Scripture: Revelation 3.19-20
Those whom I love I rebuke and discipline. So be earnest and repent. Here I am! I stand at the door and knock. If anyone hears my voice and opens the door, I will come in and eat with that person, and they with me.
Reflection: The Churches Christ Attends
By John Tillman
Recently a reader returning from a trip to Southeast Asia emailed me describing some of the amazingly humble leaders of the churches there.
These are men and women operating quietly under the threat of being disappeared by the government. They will never grace the stage of a pastor’s conference in the West. They will never promote a book on a talk show. They will never teach a church growth seminar at a conference. Yet they are leading megachurch sized ministries that are growing and thriving under true oppression.
I needed the encouragement because my mood was dark as I read about pastors (and prominent Christians) here in the West tripping over their own feet amidst scandals and petty arguments. We (I) need the humbling realization that the Western church is not the center of God’s universe, and like Elijah in the cave, we are not alone in serving God.
Frustrations with the church are nothing new and have been a chief reason given for those exiting the church.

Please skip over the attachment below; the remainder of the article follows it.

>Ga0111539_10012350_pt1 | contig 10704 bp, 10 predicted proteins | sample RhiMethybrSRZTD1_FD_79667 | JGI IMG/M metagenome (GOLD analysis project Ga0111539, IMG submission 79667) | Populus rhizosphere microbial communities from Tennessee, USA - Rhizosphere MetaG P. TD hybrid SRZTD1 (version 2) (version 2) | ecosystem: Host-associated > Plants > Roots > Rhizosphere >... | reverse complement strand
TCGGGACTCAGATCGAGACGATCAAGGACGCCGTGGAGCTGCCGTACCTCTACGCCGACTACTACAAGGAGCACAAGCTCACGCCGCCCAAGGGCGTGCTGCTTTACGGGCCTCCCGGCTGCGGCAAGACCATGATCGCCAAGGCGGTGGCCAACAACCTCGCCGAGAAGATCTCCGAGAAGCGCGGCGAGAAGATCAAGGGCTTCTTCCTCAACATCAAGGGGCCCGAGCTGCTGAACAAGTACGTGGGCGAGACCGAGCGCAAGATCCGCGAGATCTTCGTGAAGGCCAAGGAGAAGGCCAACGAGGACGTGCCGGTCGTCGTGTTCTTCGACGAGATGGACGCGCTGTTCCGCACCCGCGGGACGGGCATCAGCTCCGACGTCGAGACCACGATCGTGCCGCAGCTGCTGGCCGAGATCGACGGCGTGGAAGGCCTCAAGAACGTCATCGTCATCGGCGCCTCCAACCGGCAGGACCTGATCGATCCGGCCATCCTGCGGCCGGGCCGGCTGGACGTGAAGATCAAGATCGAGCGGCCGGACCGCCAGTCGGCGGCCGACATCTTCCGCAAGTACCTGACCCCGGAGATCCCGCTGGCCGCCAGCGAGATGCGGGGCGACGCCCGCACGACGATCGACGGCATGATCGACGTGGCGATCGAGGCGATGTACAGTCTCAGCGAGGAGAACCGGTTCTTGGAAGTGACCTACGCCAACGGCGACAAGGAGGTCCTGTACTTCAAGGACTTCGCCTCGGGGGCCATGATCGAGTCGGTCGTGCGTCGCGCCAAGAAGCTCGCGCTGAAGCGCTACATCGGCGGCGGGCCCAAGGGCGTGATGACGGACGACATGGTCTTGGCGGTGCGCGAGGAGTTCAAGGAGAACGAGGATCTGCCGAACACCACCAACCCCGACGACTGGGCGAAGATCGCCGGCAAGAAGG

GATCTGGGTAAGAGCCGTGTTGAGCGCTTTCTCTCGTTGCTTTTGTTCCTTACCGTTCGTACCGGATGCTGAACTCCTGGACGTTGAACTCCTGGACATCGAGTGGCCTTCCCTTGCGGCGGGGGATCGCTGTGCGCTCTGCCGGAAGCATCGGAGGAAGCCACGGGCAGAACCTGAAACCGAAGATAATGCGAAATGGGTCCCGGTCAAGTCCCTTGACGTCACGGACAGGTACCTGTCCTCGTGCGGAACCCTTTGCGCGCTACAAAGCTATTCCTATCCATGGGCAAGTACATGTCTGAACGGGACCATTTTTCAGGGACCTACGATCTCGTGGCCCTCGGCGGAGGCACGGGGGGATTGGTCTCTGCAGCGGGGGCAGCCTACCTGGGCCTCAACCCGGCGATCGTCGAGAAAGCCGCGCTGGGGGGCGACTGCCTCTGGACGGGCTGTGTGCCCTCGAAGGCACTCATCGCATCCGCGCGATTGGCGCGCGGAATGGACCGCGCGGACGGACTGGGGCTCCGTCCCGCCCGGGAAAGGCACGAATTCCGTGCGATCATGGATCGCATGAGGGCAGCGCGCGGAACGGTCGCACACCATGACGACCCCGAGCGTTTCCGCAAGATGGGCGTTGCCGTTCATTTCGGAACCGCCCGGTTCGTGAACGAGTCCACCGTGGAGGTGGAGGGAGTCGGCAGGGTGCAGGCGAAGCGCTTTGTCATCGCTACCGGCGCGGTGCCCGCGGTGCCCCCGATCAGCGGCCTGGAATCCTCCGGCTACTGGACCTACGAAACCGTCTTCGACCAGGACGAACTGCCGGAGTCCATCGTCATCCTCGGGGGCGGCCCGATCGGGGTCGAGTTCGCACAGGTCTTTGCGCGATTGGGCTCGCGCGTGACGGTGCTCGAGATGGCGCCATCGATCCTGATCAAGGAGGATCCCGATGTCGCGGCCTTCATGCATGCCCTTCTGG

But there are no safe spaces or perfect churches in the New Testament or on earth. Everywhere you go there is correction and conflict. Most of the New Testament is letters filled with corrective, confrontational language.
We may not wish to attend scandalous, imperfect churches, but Jesus does. Revelation 3:20 is often used as a scripture about individual salvation, but in context it is Christ knocking on the door of a sinful church, wishing to sit with them.
Christ longs to feed us from the tree of life, to heal blindness with salve, to clothe nakedness with mercy, to dress us in white, to give us a new name, and to seat us on his throne. These are not promises made to the “perfect” churches, but to the failures.
In Christ there is radical, loving confrontation and a passionate pursuit of reconciliation all wrapped up together. This is a mixture that our culture can’t stomach—we prefer excoriation to redemption.
No church is perfect or stands alone. Dysfunctional and broken churches are an opportunity for Christ to bring redemption, if we will but listen. Christ confronts and comforts in the same breath. If we cannot find it in our hearts to do so, we can find it in his.
Prayer: A Reading
Jesus came and stood among them. He said to them,… “Peace be with you. As the Father sent me, so am I sending you.” After this he breathed on them and said: “Receive the Holy Spirit. If you forgive anyone’s sins, they are forgiven; if you retain anyone’s sins, they are retained.” — John 20:19-23
– Prayer from The Divine Hours: Prayers for Springtime by Phyllis Tickle.